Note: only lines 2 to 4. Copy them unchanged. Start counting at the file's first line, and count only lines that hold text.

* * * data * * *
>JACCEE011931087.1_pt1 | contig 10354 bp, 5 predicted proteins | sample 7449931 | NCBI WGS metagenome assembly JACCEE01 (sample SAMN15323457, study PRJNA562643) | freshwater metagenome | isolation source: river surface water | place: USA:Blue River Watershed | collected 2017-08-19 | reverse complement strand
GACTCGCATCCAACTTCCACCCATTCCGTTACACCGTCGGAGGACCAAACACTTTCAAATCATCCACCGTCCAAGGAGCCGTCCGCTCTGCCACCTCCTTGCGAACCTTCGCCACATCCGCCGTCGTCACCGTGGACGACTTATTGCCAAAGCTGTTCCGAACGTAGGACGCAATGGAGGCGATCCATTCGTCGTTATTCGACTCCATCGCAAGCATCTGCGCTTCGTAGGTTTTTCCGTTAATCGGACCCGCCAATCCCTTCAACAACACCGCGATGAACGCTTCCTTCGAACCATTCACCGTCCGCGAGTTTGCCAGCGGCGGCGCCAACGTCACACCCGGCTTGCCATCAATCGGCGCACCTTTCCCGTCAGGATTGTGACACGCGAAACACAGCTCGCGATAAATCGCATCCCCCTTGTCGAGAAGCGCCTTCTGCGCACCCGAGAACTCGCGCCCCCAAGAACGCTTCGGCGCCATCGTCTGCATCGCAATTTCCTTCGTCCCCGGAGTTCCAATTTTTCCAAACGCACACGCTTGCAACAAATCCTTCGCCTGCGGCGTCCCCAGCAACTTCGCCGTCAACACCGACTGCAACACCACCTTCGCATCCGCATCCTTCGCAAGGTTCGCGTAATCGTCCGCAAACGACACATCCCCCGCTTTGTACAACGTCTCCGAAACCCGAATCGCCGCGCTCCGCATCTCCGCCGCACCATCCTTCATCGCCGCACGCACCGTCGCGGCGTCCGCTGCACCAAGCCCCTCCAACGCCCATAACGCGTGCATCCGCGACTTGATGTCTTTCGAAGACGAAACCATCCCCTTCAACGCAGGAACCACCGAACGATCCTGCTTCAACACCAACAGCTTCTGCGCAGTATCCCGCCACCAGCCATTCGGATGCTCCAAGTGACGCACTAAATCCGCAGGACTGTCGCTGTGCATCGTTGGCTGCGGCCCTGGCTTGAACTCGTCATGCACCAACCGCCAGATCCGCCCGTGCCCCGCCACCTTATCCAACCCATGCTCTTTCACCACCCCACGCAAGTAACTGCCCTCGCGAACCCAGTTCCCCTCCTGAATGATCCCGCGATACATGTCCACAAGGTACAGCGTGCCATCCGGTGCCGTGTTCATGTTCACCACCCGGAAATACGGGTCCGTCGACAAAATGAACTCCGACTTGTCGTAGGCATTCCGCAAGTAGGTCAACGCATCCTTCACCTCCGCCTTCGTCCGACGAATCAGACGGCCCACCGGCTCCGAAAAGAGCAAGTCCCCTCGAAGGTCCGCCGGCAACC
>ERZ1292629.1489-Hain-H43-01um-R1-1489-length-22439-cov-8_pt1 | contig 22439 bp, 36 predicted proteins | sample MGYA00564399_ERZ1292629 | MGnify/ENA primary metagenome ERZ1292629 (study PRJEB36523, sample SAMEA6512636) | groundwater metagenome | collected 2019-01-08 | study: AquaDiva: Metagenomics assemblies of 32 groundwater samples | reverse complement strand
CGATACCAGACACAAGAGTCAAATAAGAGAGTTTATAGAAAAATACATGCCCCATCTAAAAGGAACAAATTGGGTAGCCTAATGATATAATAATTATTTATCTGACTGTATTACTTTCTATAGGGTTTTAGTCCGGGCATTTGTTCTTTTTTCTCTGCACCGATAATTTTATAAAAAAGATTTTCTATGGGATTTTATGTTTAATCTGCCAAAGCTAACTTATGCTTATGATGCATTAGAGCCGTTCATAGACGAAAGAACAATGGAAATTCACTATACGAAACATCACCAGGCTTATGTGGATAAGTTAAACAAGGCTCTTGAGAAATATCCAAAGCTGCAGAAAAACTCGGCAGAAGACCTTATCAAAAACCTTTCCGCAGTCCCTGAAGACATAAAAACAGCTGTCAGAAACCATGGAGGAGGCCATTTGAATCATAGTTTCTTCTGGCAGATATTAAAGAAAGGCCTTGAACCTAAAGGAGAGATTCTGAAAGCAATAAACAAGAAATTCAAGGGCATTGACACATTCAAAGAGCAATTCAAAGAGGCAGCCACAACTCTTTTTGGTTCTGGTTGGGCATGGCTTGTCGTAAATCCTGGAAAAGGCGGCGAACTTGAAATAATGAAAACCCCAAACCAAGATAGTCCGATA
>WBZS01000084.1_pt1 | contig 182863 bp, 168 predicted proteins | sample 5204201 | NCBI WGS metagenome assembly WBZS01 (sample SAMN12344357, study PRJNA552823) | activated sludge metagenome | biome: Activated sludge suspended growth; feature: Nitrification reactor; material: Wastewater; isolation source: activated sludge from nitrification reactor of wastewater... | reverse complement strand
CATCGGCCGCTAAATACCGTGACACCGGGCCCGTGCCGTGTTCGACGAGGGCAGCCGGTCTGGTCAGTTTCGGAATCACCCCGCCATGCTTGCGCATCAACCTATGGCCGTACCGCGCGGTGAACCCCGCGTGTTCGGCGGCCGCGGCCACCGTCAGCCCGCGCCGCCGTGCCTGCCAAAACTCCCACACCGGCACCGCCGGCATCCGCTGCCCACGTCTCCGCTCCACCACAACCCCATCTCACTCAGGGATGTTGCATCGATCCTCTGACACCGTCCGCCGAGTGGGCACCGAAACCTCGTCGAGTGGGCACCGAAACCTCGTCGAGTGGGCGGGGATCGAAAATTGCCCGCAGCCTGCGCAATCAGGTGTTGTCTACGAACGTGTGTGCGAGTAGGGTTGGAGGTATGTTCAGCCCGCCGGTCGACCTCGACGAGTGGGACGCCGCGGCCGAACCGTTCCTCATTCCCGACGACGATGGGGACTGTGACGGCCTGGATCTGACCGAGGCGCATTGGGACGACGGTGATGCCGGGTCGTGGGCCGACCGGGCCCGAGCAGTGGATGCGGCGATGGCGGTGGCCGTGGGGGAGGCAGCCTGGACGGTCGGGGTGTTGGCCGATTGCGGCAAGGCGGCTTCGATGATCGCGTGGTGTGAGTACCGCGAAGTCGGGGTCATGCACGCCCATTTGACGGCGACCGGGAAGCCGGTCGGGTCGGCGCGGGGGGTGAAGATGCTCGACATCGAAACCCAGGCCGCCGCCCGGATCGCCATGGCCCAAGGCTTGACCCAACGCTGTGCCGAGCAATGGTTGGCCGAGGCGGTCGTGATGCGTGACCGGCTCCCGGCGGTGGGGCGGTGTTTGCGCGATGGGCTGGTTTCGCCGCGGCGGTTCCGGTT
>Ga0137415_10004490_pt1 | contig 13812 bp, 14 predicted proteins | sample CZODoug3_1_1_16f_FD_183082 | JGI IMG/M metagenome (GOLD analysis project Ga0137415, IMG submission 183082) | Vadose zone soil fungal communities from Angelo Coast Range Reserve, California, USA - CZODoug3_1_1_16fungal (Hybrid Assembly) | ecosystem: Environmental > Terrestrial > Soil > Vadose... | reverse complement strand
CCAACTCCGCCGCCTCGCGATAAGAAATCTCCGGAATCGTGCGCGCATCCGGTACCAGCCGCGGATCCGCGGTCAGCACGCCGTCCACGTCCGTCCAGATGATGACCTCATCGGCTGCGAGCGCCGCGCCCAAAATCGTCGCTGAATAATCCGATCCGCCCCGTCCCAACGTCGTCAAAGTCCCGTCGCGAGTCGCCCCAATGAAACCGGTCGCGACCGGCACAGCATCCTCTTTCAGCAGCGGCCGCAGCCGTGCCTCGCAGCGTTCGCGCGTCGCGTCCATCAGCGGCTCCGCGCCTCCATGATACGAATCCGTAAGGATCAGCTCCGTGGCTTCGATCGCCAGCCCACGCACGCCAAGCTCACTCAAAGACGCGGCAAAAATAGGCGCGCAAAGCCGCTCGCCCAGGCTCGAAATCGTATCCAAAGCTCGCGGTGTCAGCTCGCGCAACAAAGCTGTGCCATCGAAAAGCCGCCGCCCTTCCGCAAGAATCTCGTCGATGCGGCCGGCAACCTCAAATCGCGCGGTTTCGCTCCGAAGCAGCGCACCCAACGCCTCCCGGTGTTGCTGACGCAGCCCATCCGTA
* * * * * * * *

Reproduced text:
GACTCGCATCCAACTTCCACCCATTCCGTTACACCGTCGGAGGACCAAACACTTTCAAATCATCCACCGTCCAAGGAGCCGTCCGCTCTGCCACCTCCTTGCGAACCTTCGCCACATCCGCCGTCGTCACCGTGGACGACTTATTGCCAAAGCTGTTCCGAACGTAGGACGCAATGGAGGCGATCCATTCGTCGTTATTCGACTCCATCGCAAGCATCTGCGCTTCGTAGGTTTTTCCGTTAATCGGACCCGCCAATCCCTTCAACAACACCGCGATGAACGCTTCCTTCGAACCATTCACCGTCCGCGAGTTTGCCAGCGGCGGCGCCAACGTCACACCCGGCTTGCCATCAATCGGCGCACCTTTCCCGTCAGGATTGTGACACGCGAAACACAGCTCGCGATAAATCGCATCCCCCTTGTCGAGAAGCGCCTTCTGCGCACCCGAGAACTCGCGCCCCCAAGAACGCTTCGGCGCCATCGTCTGCATCGCAATTTCCTTCGTCCCCGGAGTTCCAATTTTTCCAAACGCACACGCTTGCAACAAATCCTTCGCCTGCGGCGTCCCCAGCAACTTCGCCGTCAACACCGACTGCAACACCACCTTCGCATCCGCATCCTTCGCAAGGTTCGCGTAATCGTCCGCAAACGACACATCCCCCGCTTTGTACAACGTCTCCGAAACCCGAATCGCCGCGCTCCGCATCTCCGCCGCACCATCCTTCATCGCCGCACGCACCGTCGCGGCGTCCGCTGCACCAAGCCCCTCCAACGCCCATAACGCGTGCATCCGCGACTTGATGTCTTTCGAAGACGAAACCATCCCCTTCAACGCAGGAACCACCGAACGATCCTGCTTCAACACCAACAGCTTCTGCGCAGTATCCCGCCACCAGCCATTCGGATGCTCCAAGTGACGCACTAAATCCGCAGGACTGTCGCTGTGCATCGTTGGCTGCGGCCCTGGCTTGAACTCGTCATGCACCAACCGCCAGATCCGCCCGTGCCCCGCCACCTTATCCAACCCATGCTCTTTCACCACCCCACGCAAGTAACTGCCCTCGCGAACCCAGTTCCCCTCCTGAATGATCCCGCGATACATGTCCACAAGGTACAGCGTGCCATCCGGTGCCGTGTTCATGTTCACCACCCGGAAATACGGGTCCGTCGACAAAATGAACTCCGACTTGTCGTAGGCATTCCGCAAGTAGGTCAACGCATCCTTCACCTCCGCCTTCGTCCGACGAATCAGACGGCCCACCGGCTCCGAAAAGAGCAAGTCCCCTCGAAGGTCCGCCGGCAACC
>ERZ1292629.1489-Hain-H43-01um-R1-1489-length-22439-cov-8_pt1 | contig 22439 bp, 36 predicted proteins | sample MGYA00564399_ERZ1292629 | MGnify/ENA primary metagenome ERZ1292629 (study PRJEB36523, sample SAMEA6512636) | groundwater metagenome | collected 2019-01-08 | study: AquaDiva: Metagenomics assemblies of 32 groundwater samples | reverse complement strand
CGATACCAGACACAAGAGTCAAATAAGAGAGTTTATAGAAAAATACATGCCCCATCTAAAAGGAACAAATTGGGTAGCCTAATGATATAATAATTATTTATCTGACTGTATTACTTTCTATAGGGTTTTAGTCCGGGCATTTGTTCTTTTTTCTCTGCACCGATAATTTTATAAAAAAGATTTTCTATGGGATTTTATGTTTAATCTGCCAAAGCTAACTTATGCTTATGATGCATTAGAGCCGTTCATAGACGAAAGAACAATGGAAATTCACTATACGAAACATCACCAGGCTTATGTGGATAAGTTAAACAAGGCTCTTGAGAAATATCCAAAGCTGCAGAAAAACTCGGCAGAAGACCTTATCAAAAACCTTTCCGCAGTCCCTGAAGACATAAAAACAGCTGTCAGAAACCATGGAGGAGGCCATTTGAATCATAGTTTCTTCTGGCAGATATTAAAGAAAGGCCTTGAACCTAAAGGAGAGATTCTGAAAGCAATAAACAAGAAATTCAAGGGCATTGACACATTCAAAGAGCAATTCAAAGAGGCAGCCACAACTCTTTTTGGTTCTGGTTGGGCATGGCTTGTCGTAAATCCTGGAAAAGGCGGCGAACTTGAAATAATGAAAACCCCAAACCAAGATAGTCCGATA